So as I lift off into the dark sky from Melbourne Tullamarine airport in an American-made airplane with Japanese wings and a Bangkok-based flight crew bound for an Indonesian island, I can’t help but think that I’m having a real education through almost surreal experiences.

Can’t Love Everything

Australia is an amazing country.  There is little ground to deny this claim.

That all being said, I have some ongoing frustrations I would like to vent in this blog post.  Please note that this list is very crude and might even sound negative.  This post, as with all prior posts, has been an excellent way for me to reflect my very honest thoughts and reflections.

Melbourne University

I think I’ve made this clear throughout my blog: I don’t feel like I’ve received an education while at Melbourne University.  It is not an exaggeration to say that I complete more academic study in a week at Haverford than I do at Melbourne University.  For someone who has always cared deeply about academic study and schooling, this has been a struggle.  How can this be called university?

Drinking Culture

It would NOT be an exaggeration to say that I’ve spent more time inside a pub than studying whilst in Melbourne (as have many others).  Drinking is pretty intense here and has certainly been a major adjustment.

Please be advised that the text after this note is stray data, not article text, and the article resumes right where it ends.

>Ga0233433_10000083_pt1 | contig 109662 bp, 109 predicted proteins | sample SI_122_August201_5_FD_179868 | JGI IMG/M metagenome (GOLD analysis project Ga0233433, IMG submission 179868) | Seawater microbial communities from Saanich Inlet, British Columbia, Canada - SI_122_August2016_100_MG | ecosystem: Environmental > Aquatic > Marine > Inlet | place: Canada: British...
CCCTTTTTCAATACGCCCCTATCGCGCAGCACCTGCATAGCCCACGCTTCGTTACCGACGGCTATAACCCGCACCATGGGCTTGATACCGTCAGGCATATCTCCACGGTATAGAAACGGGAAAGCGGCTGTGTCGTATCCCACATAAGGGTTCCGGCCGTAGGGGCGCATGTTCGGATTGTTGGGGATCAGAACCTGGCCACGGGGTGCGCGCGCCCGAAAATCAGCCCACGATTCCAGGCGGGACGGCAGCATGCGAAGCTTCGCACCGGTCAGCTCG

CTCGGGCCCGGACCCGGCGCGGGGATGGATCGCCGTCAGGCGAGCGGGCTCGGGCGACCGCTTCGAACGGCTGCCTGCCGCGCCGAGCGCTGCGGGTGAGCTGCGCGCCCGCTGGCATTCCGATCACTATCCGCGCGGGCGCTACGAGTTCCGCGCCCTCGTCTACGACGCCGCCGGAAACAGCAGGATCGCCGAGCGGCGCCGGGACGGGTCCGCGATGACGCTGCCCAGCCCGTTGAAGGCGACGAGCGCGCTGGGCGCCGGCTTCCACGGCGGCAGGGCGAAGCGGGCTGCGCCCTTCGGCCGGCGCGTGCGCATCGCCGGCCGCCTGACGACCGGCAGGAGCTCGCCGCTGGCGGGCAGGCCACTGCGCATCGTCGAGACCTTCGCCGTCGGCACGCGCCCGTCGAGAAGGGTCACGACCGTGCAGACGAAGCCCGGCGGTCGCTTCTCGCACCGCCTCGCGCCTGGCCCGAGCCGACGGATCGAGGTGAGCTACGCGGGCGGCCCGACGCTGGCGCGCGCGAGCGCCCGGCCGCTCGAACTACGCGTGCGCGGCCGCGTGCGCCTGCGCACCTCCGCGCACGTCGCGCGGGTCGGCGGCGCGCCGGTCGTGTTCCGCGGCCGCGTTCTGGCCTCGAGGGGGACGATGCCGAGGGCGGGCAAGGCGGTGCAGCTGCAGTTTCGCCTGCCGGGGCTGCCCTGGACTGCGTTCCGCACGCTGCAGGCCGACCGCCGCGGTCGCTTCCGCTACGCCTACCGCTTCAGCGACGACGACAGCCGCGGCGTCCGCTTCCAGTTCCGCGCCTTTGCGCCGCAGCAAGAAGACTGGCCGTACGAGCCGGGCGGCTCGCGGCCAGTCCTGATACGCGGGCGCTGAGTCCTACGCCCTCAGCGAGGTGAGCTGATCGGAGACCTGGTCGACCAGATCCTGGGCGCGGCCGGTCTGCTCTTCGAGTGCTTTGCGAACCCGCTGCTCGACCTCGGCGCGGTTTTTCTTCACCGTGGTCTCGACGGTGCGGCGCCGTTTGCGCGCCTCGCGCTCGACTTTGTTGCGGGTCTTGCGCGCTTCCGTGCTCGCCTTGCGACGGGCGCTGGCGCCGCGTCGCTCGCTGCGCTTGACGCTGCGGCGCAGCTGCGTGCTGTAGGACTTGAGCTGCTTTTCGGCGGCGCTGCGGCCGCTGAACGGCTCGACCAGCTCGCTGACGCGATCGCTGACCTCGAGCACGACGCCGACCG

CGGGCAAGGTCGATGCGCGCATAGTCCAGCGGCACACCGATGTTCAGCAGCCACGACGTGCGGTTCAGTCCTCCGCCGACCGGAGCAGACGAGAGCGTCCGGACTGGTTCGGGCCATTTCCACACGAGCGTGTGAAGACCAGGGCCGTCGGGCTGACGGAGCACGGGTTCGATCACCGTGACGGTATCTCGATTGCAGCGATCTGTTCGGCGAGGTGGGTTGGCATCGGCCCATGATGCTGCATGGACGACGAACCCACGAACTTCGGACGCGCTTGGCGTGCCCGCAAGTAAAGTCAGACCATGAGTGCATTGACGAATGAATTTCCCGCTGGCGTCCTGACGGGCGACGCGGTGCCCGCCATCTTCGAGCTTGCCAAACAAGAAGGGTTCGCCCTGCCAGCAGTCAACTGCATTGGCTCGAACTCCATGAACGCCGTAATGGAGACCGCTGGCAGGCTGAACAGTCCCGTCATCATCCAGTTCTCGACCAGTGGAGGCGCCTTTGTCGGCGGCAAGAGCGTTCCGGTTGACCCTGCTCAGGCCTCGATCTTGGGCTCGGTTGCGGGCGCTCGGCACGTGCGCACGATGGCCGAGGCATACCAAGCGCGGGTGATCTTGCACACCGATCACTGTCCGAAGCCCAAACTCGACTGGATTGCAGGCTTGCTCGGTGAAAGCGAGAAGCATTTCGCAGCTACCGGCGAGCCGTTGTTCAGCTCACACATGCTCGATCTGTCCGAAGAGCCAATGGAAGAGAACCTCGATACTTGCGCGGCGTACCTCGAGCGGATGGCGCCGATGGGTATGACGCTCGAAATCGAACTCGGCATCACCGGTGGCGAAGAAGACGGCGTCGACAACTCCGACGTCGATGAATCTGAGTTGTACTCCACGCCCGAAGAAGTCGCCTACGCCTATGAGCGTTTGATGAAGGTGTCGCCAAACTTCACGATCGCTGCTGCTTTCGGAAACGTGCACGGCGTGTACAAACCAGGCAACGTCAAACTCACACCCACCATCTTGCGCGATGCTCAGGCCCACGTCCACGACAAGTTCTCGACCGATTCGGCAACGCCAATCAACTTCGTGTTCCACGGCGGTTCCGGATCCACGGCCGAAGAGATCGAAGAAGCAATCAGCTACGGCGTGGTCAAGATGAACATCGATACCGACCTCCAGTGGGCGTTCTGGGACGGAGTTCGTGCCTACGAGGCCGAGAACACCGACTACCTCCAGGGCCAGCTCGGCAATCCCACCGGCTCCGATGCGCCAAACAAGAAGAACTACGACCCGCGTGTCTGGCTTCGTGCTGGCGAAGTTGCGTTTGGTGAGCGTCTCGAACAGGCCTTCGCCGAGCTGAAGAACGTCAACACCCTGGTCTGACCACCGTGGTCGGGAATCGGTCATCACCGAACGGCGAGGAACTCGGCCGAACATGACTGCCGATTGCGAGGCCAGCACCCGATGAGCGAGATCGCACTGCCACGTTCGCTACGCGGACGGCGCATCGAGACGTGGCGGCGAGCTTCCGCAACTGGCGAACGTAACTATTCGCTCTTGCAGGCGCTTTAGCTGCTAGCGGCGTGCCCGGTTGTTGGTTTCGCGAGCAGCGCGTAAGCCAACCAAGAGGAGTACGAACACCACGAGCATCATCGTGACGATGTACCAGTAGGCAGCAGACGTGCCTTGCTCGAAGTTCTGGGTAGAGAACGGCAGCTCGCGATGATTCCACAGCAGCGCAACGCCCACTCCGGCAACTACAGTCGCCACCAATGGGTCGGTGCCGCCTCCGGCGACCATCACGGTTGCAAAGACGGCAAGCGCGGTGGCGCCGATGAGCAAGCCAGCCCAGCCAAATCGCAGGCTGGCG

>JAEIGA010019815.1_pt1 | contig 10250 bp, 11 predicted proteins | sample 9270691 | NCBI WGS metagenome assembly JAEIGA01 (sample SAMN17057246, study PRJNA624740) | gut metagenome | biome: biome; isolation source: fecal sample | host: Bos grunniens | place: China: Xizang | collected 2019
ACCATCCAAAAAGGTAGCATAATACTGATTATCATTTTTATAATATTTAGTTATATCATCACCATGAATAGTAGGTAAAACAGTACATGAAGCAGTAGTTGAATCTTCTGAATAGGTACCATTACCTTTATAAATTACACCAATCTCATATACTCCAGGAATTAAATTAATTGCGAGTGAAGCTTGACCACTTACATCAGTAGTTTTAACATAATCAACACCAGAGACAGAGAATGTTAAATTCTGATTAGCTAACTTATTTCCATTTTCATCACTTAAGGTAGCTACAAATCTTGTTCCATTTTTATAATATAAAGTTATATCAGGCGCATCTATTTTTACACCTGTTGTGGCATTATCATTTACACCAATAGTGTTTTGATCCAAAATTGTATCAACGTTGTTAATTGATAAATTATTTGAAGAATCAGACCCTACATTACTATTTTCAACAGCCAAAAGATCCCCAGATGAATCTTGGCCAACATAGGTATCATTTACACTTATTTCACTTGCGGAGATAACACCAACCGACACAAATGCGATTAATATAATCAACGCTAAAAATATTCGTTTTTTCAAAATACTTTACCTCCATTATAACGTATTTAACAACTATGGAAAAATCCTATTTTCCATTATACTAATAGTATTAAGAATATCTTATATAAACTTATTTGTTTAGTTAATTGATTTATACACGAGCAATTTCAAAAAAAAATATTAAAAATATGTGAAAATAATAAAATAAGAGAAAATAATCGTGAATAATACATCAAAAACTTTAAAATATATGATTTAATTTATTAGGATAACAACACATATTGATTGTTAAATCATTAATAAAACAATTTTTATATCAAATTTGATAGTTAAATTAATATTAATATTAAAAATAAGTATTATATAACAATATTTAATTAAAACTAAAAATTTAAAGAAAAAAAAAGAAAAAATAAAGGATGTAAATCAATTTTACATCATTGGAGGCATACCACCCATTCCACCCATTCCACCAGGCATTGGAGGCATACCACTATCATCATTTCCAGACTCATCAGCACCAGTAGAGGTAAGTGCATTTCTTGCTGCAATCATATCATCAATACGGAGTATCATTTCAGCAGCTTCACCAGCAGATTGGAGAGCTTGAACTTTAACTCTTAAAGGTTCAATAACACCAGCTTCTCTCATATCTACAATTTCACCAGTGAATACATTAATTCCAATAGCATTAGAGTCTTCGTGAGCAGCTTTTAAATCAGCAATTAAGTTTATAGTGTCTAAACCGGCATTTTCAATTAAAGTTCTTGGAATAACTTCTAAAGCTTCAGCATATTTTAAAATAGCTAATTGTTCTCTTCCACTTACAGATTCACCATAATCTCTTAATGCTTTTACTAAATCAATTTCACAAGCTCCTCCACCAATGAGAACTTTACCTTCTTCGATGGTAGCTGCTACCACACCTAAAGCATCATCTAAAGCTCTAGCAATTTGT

To insert a blatantly disturbing story, University College (where I am living) held a ball function this past week.  As I was sitting at dinner, I failed to realize that wine and champagne had been constantly poured for me.  I also failed to realize that no water had been served.  I asked for a glass of champagne and received a whole bottle.  Long story short, I was violently ill before the night had ended.  Unsurprisingly, I was one of many at the function to meet the same doom.  I was, to say the least, ashamed of my extreme inebriation.

This was three days ago and I still don’t feel entirely well.  While I’ve “Done as the Romans do” with regards to the drinking thus far, I won’t be drinking in any quantity for a while.   I’m done with the Australian drinking experience.  In fact, just the scent of wine is repulsive to me at this point.

Also interesting to me was how alcohol safety was not a topic of discussion at the beginning of the school year.  University College should give some sort of informational presentation, given that most residents are newly 18 and alcohol is openly served at University events.  The same goes for sexual misconduct discussions.  When starting the school year here, there was no presentation or discussion of sexual misconduct, which was surprising and disappointing to me.  Such conversations are ever-present and extremely important to Haverford.